Tressel, 58, has gone 106-22 and won a national title and seven Big Ten titles at Ohio State. Tressel's contract, originally signed in 2005 and since extended through 2014, addresses his responsibility for reporting violations of NCAA rules. According to the contract, Tressel must "supervise and take appropriate steps to ensure that Coach's assistant coaches, any other employees for whom Coach is administratively responsible and the members of the Team know, recognize and comply with all such laws, policies, rules and regulations; and immediately report to the Director and to the Department's Office of Compliance Services if Coach has reasonable cause to believe that any person or entity ... has violated or is likely to violate such laws, policies, rules or regulations." Another section of the contract explains the scenarios in which Ohio State could fire Tressel for cause. One such scenario is for "Failure by Coach to report promptly to the Director any violations known to Coach of governing athletic rules or Ohio State rules and regulations by assistant coaches, students or other persons under the direct control or supervision of Coach."

Despite that, Smith made it clear Tuesday that Ohio State has no intention of firing Tressel. "Wherever we end up at the end of the day, Jim Tressel is our football coach," Smith said. Ohio State president Gordon Gee echoed that sentiment. "This university is very committed to this coach," Gee said. "This university president is very committed to this coach."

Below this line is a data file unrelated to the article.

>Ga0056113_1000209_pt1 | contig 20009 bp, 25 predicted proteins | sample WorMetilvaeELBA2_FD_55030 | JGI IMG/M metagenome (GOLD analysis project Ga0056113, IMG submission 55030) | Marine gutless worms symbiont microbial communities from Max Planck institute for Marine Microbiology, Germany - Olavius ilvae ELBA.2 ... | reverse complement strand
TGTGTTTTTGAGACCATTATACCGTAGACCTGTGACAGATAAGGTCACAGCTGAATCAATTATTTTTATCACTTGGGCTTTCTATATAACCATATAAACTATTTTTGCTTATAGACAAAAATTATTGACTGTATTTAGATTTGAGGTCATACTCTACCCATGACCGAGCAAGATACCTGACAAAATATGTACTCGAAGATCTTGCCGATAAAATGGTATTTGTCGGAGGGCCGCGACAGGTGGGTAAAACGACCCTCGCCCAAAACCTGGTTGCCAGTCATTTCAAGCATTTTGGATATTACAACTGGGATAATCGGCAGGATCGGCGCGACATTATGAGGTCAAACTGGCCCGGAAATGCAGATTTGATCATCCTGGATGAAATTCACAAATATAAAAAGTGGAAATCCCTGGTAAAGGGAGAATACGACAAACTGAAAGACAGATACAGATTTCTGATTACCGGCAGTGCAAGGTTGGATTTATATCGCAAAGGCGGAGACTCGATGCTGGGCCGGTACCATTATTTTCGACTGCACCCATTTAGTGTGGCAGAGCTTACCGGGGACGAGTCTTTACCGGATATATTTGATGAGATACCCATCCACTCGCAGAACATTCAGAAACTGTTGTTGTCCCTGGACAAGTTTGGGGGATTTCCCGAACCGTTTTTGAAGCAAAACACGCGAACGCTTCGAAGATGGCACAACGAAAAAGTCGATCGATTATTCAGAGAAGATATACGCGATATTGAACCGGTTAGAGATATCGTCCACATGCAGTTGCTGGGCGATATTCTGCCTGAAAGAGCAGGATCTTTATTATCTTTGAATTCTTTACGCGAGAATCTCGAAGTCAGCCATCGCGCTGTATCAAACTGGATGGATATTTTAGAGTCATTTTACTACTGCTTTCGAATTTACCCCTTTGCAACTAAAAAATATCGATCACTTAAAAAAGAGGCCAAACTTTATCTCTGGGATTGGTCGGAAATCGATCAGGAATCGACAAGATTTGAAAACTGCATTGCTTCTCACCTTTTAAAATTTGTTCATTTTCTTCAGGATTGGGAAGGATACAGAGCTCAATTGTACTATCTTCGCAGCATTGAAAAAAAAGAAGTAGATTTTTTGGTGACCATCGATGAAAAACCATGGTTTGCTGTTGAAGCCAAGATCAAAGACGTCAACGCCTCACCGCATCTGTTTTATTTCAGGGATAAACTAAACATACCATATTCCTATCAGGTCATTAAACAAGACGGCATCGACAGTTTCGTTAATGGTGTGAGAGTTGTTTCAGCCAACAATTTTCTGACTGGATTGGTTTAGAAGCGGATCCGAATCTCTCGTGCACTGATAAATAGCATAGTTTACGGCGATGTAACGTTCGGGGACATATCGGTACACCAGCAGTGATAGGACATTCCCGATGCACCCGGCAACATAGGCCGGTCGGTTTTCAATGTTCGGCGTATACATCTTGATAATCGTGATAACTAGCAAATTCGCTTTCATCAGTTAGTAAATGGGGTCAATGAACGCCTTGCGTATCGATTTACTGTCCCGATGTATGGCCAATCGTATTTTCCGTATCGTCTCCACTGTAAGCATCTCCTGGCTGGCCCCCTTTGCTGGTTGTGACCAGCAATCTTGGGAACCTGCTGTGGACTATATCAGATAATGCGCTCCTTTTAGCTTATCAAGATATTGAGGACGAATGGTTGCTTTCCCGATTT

Five players -- quarterback Terrelle Pryor, tailback Dan "Boom" Herron, receiver DeVier Posey, offensive tackle Mike Adams and defensive end Solomon Thomas -- were suspended for the first five games of the 2011 season after it was discovered they had sold items to Rife. (A sixth player, linebacker Jordan Whiting, is suspended for one game.)

The players were allowed to participate in the Buckeyes' Sugar Bowl win against Arkansas because school officials claimed they had failed to properly educate the players about rules barring the sale of team-specific awards and memorabilia. It is unclear whether this new information will affect that punishment. The players' appeal of the punishment is scheduled for later this month.

Tressel's situation is similar to the one facing Tennessee basketball coach Bruce Pearl. Pearl received an unethical conduct charge for allegedly lying to NCAA investigators about whether juniors on unofficial visits attended a cookout at Pearl's home in 2008. NCAA officials also accused Pearl of trying to manipulate the investigation by calling a player's father before his NCAA interview to discuss details of the visit. Pearl was suspended by the SEC for Tennessee's first eight conference games this season. Tennessee received a Notice of Allegations from the NCAA last week, and Pearl's case is scheduled to go before the Committee on Infractions later this year. On top of the unethical conduct charge, Pearl also is charged with a failure to promote an atmosphere of compliance and failure to monitor the activities of his assistants.

Pearl's suspension by the SEC probably won't be the only punishment he faces. The NCAA's Committee on Infractions also will rule on his case and could issue more sanctions. The same committee ultimately will hear Tressel's case, and its decision could forever alter the legacy of one of college football's most accomplished coaches.

"Obviously, I plan to grow from this," Tressel said. "I'm sincerely saddened by the fact that I let some people down and didn't do things as well as I could possibly do."